Silence reigns as minority languages stand to lose their voices
Last month Dr Nicholas Tate, chief executive of the Qualifications and Curriculum Authority, said he would ensure important but uneconomic subjects continue to be taught. Exam boards, he said, have a "public duty" to offer minority courses.
This followed the news that the examination giant Edexcel is planning to drop A-levels in Arabic, Hebrew and Turkish, claiming they were too expensive to run. Edexcel is officially a charity and says the number of candidates is too low to be viable. In 1996 there were 120 students taking Arabic A-level, 120 taking Turkish, 70 choosing Biblical Hebrew and 50 modern Hebrew. But critics of the board have pointed out that last year it made a surplus of Pounds 2.6 million.
A spokeswoman from the QCA said this week: "We're in discussion with the boards at the moment with a view to meeting candidates' short-term and longer-term needs. One possibility is using our powers as an accrediting body to make it a requirement that these courses are maintained." However, she continued, there remains a problem finding sufficient qualified examiners in some subjects.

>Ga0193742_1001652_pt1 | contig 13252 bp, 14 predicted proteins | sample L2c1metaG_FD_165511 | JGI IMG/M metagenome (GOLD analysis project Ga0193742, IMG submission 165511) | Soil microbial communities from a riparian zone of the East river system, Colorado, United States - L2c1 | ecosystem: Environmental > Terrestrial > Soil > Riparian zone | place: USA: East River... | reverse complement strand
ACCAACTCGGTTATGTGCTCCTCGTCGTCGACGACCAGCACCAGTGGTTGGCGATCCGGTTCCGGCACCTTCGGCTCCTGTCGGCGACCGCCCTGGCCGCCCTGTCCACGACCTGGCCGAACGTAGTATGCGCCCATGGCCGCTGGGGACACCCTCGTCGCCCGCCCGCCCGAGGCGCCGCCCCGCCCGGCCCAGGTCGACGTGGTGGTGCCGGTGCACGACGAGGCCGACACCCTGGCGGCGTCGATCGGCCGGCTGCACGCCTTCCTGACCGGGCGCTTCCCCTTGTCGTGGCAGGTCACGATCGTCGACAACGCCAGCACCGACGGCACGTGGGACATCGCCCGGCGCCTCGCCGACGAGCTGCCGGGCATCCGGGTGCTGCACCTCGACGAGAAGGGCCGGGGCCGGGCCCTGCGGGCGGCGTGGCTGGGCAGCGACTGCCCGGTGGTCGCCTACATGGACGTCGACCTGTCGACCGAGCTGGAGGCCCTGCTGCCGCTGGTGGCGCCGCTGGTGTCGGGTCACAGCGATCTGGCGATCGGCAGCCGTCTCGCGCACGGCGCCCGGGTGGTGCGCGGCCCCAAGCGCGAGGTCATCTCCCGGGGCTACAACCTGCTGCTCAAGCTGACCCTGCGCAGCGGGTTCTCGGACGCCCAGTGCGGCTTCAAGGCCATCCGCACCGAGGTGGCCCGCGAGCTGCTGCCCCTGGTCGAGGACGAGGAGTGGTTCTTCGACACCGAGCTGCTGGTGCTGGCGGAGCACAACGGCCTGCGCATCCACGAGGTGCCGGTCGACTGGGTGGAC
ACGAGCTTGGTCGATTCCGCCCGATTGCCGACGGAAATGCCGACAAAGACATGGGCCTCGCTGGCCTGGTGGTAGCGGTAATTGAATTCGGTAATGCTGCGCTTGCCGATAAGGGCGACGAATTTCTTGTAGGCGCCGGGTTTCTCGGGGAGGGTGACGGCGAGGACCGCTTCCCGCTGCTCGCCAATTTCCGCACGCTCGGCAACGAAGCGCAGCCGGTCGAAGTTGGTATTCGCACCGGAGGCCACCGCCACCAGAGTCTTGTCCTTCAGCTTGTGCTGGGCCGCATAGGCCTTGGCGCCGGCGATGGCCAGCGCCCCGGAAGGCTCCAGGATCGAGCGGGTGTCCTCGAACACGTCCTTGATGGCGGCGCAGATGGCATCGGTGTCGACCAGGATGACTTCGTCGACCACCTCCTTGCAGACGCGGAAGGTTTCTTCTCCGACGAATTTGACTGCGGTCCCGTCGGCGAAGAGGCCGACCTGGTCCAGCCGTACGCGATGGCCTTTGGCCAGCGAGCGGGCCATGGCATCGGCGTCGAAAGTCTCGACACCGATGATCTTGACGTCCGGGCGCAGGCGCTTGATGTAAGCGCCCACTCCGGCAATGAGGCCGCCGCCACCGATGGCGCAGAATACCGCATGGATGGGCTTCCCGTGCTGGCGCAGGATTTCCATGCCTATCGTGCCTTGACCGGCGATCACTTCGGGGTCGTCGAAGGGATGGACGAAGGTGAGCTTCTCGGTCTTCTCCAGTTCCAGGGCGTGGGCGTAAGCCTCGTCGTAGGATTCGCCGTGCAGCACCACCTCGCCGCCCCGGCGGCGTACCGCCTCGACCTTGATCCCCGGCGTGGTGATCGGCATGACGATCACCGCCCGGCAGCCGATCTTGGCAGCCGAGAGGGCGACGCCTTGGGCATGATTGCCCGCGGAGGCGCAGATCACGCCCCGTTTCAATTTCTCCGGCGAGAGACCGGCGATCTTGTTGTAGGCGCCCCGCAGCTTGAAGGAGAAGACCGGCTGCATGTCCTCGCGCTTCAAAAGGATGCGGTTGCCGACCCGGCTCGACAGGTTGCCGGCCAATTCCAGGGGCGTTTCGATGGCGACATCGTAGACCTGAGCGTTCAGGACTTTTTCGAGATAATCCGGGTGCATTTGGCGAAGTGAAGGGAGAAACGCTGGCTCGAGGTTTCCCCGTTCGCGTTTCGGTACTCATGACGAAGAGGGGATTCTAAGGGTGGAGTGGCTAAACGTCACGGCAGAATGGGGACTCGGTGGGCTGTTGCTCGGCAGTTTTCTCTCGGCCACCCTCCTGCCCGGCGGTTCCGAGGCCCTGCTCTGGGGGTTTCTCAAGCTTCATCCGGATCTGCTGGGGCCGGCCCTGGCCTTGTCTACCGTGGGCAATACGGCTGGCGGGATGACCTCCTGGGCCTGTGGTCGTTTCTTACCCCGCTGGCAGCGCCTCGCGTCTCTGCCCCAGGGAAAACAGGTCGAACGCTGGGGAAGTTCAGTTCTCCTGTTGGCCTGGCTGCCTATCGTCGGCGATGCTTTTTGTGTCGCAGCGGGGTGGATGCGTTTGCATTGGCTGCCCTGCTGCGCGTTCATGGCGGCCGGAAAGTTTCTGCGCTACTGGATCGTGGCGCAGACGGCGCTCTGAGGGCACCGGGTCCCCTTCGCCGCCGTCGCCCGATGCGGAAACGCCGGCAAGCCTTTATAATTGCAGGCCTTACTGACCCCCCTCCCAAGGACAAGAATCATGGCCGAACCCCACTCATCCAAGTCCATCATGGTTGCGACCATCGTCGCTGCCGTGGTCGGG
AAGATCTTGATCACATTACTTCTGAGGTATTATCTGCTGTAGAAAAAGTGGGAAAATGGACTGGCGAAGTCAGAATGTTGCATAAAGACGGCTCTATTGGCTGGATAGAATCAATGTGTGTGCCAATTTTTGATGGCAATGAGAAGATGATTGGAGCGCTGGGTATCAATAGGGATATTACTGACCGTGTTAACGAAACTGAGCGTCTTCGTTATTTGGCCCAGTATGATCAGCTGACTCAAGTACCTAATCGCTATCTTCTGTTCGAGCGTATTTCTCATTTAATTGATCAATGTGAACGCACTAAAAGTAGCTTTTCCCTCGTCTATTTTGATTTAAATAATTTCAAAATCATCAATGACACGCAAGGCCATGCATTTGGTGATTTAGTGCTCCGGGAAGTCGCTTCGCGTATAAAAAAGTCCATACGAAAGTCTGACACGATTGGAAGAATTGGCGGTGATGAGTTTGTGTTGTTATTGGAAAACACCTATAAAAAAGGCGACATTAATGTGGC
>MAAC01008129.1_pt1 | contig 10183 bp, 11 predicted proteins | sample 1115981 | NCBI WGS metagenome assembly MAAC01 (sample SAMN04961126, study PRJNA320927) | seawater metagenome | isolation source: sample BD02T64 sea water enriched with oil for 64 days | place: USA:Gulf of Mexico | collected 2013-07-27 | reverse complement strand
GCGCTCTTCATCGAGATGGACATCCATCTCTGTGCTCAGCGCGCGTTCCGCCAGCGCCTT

John Ferguson from the Association of Language Learning said: "We are very concerned about the situation with minority languages. If the A-levels are abandoned, it will be very difficult to persuade pupils to study these subjects at all, and there will be major implications for higher education. We will be pursuing this matter and keeping up the pressure on the exam boards and the QCA. It appears that the QCA could be our best chance." Some fear community languages could disappear from Britain altogether if they drop out of the school curriculum, as younger generations increasingly rely on English.
"This is something I'm very concerned about, not only for A-level but for GCSE as well," said Jim Anderson, a lecturer in the department of educational studies at Goldsmiths College, London and an expert on Turkish. "There's very little teaching of community languages going on in mainstream schools."
Nadia Abdelaal of Arabica, a pressure group set up to support Arabic teaching, said: "I met with headteachers from across the country in London last week but the mood was not very optimistic. We are still trying to put pressure on Edexcel.
"We're looking at other alternatives such as persuading the Cambridge board to offer an Arabic exam, but the future is looking bleak.
"My research shows that the number of pupils with Arab backgrounds living in the major cities in Britain has doubled over the last five years and is continuing to increase. In my opinion it would be a tragedy to let Arabic die."